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English Lesson 16: Correct Use of A and An

July 5th, 2008

a-an-english-grammar.jpgTrying to figure out whether to use the indefinite article a or an before a noun can be tricky for inexperienced English users. Many people seem to think that you should use a before a consonant and an before a vowel, but it is not quite that simple. The actual rule is that a is used before a consonant sound and an before a vowel sound — these do not always match up with the letter itself! For example, one of the most common mistakes I have been seeing recently is the use of “a hour” instead of “an hour”. The latter is correct because the word hour actually begins with an o (vowel) sound; the h is silent. Conversely, we would say “a Ouija board” instead of “an Ouija board” because Ouija is pronounced with a w (consonant) sound.

This rule also extends to acronyms. For example, I have lost count of the number of times that I have cringed whenever I see someone write “a HYIP” on a forum or blog. This should be written “an HYIP” because the letter H is pronounced with an a (vowel) sound. However, if we were to write the acronym out we would write “a High Yield Investment Program” because the consonant h sound is now being pronounced as part of the word high.

Acronyms: A vs. An Usage Before A Given Letter

Because this rule can be tricky, especially for people who are hearing impaired and therefore may be unaccustomed to hearing what the letters sound like, I have attempted to clarify things below by first listing all of the letters that are initially spoken with a vowel sound and therefore require an before them if the letter is used in an acronym. All other letters are initially spoken with a consonant sound and will require a; these are listed in the second line below:

If the acronym begins with these letters, use an: A, E, F, H, I, L, M, N, O, R, S, X

If the acronym begins with these letters, use a: B, C, D, G, J, K, P, Q, T, U, V, W, Y, Z

For example, we would write an FBI agent, an SEO, and an LP member, but we would write a YMCA member, a QC inspector, and a USB port. Now we can look at some examples from the Internet where a and an have been used incorrectly:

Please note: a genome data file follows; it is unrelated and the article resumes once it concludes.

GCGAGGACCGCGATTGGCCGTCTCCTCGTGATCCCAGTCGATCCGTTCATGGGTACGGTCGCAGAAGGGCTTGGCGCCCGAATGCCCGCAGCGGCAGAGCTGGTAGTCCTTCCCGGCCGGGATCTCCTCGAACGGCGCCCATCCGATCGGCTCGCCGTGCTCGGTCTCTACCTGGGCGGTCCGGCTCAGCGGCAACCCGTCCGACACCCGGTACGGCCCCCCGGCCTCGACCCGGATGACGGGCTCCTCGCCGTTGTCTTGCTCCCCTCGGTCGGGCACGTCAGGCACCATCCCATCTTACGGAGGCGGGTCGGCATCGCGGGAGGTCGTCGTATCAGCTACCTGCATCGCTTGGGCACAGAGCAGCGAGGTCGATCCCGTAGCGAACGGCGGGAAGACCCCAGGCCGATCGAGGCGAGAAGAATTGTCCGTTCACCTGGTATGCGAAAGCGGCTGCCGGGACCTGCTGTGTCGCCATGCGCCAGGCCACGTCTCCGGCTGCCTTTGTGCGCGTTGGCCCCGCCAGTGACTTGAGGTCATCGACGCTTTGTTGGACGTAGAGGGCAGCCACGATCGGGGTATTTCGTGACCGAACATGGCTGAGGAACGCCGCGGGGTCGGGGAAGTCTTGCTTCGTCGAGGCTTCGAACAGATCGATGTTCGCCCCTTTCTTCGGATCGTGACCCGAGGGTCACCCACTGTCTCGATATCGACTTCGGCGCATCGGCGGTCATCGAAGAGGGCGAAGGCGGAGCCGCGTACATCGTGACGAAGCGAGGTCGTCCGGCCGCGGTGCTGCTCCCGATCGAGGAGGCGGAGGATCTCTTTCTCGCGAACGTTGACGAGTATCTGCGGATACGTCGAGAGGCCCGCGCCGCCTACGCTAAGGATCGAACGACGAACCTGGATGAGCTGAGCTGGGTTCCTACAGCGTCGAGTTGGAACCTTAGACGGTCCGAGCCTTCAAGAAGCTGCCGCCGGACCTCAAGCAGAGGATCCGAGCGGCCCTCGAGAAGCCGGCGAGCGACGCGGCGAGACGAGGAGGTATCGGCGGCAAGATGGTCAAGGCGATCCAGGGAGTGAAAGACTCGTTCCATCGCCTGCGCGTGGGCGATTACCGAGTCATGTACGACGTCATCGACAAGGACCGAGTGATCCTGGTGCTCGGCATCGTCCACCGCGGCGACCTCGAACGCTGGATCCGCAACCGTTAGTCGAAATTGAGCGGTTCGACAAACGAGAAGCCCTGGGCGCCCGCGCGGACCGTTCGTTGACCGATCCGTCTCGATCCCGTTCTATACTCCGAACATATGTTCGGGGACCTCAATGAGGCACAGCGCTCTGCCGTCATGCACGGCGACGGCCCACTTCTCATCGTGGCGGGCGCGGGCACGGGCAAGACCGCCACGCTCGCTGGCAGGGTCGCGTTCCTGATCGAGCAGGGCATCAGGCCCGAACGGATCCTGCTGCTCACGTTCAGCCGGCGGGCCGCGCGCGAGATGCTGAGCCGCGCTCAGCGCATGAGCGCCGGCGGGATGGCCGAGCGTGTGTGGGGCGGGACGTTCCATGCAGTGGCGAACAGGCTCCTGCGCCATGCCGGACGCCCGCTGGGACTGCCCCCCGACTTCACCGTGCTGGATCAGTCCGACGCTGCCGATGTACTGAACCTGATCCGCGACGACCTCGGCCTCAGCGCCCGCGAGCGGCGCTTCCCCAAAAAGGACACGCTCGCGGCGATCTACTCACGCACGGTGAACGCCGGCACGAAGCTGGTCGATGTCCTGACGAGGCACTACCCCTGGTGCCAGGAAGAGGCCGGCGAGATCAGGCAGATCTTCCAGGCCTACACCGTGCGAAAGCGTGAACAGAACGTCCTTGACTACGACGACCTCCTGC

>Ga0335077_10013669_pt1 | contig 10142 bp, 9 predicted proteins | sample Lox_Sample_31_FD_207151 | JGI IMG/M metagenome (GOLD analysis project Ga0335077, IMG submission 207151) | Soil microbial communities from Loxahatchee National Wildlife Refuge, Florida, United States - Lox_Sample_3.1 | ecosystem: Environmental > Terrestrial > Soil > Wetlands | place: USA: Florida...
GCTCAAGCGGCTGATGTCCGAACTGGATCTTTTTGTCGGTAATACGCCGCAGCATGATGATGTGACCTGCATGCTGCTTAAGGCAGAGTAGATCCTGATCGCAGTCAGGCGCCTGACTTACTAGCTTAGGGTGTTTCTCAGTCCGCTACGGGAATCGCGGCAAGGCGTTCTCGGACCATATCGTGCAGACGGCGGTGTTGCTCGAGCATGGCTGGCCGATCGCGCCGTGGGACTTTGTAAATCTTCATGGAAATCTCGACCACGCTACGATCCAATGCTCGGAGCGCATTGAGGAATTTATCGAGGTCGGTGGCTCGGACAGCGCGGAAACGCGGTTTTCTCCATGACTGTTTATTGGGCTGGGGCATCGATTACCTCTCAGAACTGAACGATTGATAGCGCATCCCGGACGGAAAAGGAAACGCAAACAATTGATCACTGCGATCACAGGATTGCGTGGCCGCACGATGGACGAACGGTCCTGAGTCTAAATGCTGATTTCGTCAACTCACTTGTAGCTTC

Incorrect: New teeth in a hour is worth smiling about — headline of an online newspaper article at living.scotsman.com

Correct: New teeth in an hour is worth smiling about

Incorrect: I’m a idiot for buying this book! — reviewer “Kimberly” at search.barnesandnoble.com

Correct: I’m an idiot for buying this book!

Incorrect: Our Engineering and Technical division is currently working with a leading producer of steel related products in Plymouth, MN which has an immediate need for an Quality Technician. — job posting at aol.careerbuilder.com

Correct: Our Engineering and Technical division is currently working with a leading producer of steel related products in Plymouth, MN which has an immediate need for a Quality Technician.

Incorrect: I certify that I am an United States resident licensed to practice law in Wisconsin, and that all of the information I have provided is true. — Notary Public application for Wisconsin attorneys

Correct: I certify that I am a United States resident licensed to practice law in Wisconsin, and that all of the information I have provided is true.

Quick Summary: If in doubt about whether to use a or an, simply pronounce the word that is to appear after the article. If the first sound pronounced is a vowel, use an; otherwise, use a.


31 Responses to “English Lesson 16: Correct Use of A and An”

  1. comment number 1 by: Ldo

    what about an umbrella? isnt that an mmm sound? and unique. a unique idea. isnt that a hard U sound?

  2. comment number 2 by: Karlonia

    @Ldo:

    For umbrella, it’s just a short u sound, so it would be “an umbrella”.

    For unique, the u is pronounced as if it were a single letter (sounds like the word “you”), so the initial pronunciation is actually a Y sound. Therefore, we would say “a unique” even though having the two vowels together might seem a little odd at first.

  3. comment number 3 by: Kjersti

    Hi,
    I think that this sounds so wrong: “business objects - an SAP company”. But you would say it is correct? You can see the full use of it here: http://www.businessobjects.com/ I have been searching the internet for answers, hope you can take som time to explain this to me.

  4. comment number 4 by: RT

    Hi,
    What would be correct to use for “year”?

    a year

    or

    an year?

  5. comment number 5 by: Karlonia

    @Kjersti:

    Yes, this does seem rather odd because people usually don’t write it out that way, but if you actually say “S-A-P company” out loud, you can hear the short “e” sound (as in “elephant”) when you pronounce the S. This is why we use “an” here.

    @RT:

    It’s “a year”. The y is pronounced as a consonant.

  6. comment number 6 by: Leagandanghari

    thanks very much for this! :)

  7. comment number 7 by: Karanga Karimba

    THANKS U VERY MUCH FOR YOUR LESSON ON ! I AGAIN REQUEST YOU TO KINDLY GIVE US A LESSSON ON . THANKS!

  8. comment number 8 by: sadafkazmi

    i have a question? why do we put an before vowels?

  9. comment number 9 by: Karlonia

    @sadafkazmi:

    This is done primarily for ease of speaking. If we used the article “a” instead of “an” before vowels, it would create a situation where we have two vowel sounds being pronounced in succession, which is rather awkward. So the extra consonant n is added to make “an”, therefore avoiding this problem.